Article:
04-07-2010, 04:32 AM
The Hall of Shame has been created, in case you'd like to start bashing the books which deserve it ^^

http://www.mobileread.com/forums/showthread.php?p=860710

Sunspark
04-07-2010, 09:54 PM
What a publisher needs to do, is after putting out a book, advertise that they will pay $1 for every error/typo/problem spotted by a reader who reports it to them. And the corrected versions to be free downloads for people who have paid for the crappy versions.

If just 1 publisher does this, the others will be forced to follow suit because then they will have the rep as the publishers that are no good.

Goshzilla
04-08-2010, 12:06 AM
Hi,

I don't know if this has already been discussed, but aren't others also frustrated at the numerous typos in retail e-books? I have seen numerous mistakes in books from both Sony and Amazon. This doesn't happen with paper books and so I feel somewhat ripped off when it happens with ebooks.

How do others feel? Any tips on getting the publishers or sellers to take notice? Maybe it's time to mount a mass complaint?


These typos happen all the time with paper books. The math and sciences are filled with them. I'm just saying this isn't unique to electronic books.

WillAdams
04-08-2010, 07:47 AM
Well, Dr. Donald Knuth used to issue physical checks for errors in his books and programs (I got one for an error and an improvement in his _Digital Typography_) --- now he does virtual monies in the ``The Bank of San Serriffe'':

http://www-cs-faculty.stanford.edu/~uno/boss.html

It would be great if other authors or publishing houses would adopt similar practices.

William

Hamlet53
04-08-2010, 08:21 AM
Errors are not limited to e-books. I recall way back in college a Professor required use of a text book he had written for a course in Catalytic Chemistry; first edition published by Wiley. So the first day of class he hands out, I kid you not, 30 pages typed of errata. Some minor stuff yes, but also chemical equations that did not balance and significant missing content; as in “as illustrated in example 5.1 above.” No, not even there. I was forewarned by students who had taken the class in previous years about this so it was not like it had just been discovered in a newly published work. I am certain that the publisher was waiting to sell out the first run before republishing a corrected edition.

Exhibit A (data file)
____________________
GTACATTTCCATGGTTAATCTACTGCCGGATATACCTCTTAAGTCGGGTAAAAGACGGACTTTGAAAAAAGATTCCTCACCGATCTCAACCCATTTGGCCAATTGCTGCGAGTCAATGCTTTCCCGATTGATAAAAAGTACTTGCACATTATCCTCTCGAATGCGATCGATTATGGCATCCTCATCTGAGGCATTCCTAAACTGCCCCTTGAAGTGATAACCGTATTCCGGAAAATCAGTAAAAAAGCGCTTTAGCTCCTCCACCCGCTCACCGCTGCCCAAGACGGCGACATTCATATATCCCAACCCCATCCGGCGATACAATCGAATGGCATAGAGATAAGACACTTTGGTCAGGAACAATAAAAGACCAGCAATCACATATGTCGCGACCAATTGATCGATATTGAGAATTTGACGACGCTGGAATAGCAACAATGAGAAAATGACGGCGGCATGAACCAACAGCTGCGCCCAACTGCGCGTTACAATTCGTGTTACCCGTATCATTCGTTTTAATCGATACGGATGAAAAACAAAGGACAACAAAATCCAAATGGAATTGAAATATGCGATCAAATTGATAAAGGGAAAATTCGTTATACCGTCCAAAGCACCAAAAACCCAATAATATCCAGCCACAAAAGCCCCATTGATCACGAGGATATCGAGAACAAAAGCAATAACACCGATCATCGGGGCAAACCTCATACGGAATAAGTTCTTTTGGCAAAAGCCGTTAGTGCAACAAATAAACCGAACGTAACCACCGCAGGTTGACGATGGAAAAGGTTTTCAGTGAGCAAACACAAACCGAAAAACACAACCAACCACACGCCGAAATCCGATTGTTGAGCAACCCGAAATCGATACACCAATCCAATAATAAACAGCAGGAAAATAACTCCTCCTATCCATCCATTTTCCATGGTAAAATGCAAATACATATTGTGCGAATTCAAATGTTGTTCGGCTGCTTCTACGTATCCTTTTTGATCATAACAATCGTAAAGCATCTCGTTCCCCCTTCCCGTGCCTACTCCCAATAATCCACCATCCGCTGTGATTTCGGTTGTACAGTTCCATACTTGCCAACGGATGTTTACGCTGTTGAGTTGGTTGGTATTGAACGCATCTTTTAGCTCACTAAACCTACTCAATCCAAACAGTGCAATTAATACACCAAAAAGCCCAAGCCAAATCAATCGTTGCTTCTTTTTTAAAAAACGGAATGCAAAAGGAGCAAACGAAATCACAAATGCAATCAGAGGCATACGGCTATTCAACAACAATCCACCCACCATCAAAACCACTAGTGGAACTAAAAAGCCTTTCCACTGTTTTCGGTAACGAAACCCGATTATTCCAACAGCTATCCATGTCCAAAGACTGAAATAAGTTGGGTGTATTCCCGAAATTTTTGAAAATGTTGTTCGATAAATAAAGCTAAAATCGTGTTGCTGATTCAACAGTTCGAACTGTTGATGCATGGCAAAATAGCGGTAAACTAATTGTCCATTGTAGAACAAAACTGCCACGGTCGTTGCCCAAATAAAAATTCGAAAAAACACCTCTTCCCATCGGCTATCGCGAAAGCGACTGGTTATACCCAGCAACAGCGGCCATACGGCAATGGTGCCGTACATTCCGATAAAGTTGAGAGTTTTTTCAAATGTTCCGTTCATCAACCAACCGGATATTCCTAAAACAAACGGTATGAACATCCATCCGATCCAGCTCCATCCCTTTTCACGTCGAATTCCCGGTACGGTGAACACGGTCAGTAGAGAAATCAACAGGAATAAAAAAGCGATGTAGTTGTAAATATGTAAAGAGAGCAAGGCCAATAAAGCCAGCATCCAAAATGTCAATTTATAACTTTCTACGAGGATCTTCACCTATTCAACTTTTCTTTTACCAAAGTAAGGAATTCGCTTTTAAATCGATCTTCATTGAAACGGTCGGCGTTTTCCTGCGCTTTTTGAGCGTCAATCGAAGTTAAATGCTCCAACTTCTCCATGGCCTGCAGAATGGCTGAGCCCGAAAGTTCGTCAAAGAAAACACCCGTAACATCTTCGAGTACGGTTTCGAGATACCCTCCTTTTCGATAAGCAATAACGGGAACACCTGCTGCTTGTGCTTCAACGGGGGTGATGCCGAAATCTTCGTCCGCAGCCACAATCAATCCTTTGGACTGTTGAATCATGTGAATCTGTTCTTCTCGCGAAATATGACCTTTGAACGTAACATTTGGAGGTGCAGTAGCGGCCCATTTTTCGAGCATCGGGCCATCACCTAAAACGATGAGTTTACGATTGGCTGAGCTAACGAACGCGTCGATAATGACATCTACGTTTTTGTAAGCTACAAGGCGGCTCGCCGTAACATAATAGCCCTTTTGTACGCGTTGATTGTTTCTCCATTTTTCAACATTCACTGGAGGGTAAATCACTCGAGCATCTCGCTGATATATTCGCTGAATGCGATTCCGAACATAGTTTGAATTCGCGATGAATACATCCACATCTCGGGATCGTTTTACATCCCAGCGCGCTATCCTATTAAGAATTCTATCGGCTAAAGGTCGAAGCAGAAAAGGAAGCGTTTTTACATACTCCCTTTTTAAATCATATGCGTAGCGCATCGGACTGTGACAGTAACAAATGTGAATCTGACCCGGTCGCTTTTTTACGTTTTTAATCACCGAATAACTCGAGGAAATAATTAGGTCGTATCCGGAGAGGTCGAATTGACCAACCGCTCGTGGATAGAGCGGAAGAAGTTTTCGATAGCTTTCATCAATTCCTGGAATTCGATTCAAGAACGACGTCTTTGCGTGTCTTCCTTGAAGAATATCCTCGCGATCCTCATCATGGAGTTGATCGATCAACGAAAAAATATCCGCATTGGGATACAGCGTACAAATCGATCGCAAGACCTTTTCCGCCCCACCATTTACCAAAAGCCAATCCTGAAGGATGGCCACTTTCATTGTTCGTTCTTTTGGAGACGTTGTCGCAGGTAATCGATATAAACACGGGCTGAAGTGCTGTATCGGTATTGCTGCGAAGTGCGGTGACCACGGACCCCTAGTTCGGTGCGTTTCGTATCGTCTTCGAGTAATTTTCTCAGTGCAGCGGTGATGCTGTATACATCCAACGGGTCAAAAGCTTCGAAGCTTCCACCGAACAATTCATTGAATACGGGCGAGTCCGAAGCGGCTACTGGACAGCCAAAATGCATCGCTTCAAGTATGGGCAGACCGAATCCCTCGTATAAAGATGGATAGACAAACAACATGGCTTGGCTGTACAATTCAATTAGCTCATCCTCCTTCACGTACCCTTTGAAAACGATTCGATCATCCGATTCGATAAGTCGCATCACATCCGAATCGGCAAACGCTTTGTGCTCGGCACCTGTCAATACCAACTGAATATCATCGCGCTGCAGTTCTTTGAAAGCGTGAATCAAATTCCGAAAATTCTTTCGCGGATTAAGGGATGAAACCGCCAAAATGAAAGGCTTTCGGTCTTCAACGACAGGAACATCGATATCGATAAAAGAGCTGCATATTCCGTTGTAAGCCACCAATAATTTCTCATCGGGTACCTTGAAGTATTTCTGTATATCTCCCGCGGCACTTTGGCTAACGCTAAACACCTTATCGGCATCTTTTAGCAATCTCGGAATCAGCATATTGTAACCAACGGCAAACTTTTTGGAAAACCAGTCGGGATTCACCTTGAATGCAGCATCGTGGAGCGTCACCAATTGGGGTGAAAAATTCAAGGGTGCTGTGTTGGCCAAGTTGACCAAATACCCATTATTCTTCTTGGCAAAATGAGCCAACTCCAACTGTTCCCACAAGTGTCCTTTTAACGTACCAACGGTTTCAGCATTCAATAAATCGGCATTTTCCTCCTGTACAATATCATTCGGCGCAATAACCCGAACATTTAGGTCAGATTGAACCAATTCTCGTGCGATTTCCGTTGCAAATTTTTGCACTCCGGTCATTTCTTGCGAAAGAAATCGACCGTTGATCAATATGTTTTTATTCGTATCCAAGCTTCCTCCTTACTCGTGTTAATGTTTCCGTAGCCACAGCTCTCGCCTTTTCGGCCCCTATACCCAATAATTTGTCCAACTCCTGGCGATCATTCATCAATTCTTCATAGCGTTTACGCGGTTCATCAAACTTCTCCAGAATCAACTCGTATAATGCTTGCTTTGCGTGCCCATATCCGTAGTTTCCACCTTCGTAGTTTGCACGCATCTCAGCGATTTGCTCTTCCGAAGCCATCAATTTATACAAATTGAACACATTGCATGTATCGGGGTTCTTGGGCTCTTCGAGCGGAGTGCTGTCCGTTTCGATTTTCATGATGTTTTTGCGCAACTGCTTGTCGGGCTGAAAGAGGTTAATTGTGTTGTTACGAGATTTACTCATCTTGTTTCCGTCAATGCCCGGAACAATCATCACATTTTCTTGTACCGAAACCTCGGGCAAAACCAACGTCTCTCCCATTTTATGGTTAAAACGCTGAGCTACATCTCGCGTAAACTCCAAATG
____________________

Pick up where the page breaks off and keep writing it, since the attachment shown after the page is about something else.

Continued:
Anyway to get back to the subject. If the original book was only available in paper form and scanning with OCR was used to get the electronic version errors are bound to happen. I have been a volunteer proof reader for Gutenberg Project and I know how much proofing and review goes on there before books are released as final. Even so errors can still be found in texts downloaded from there. I don't know how much proofing Google Books does for the books they have scanned, the public domain ones free for complete download, but these tend to have a lot of errors.

alecE
04-08-2010, 08:27 AM
FWIW, a quick summary from the book I am reading at the moment - Meta Maths by Gregory Chaitin, published by Atlantic Books.

I'll draw a veil over the difficulty the epub format has with mathematical equations. However I've encountered about ten instances of words which are hard hyphenated so that the hyphen appears in the middle of a word, in the middle of a line. The typo which amused me most though was the failure to distinguish between minus two and root two, so that -2 was displayed instead of √2 (just in case the symbol does not display properly here it represents the square root symbol) - just a little bit critical :-)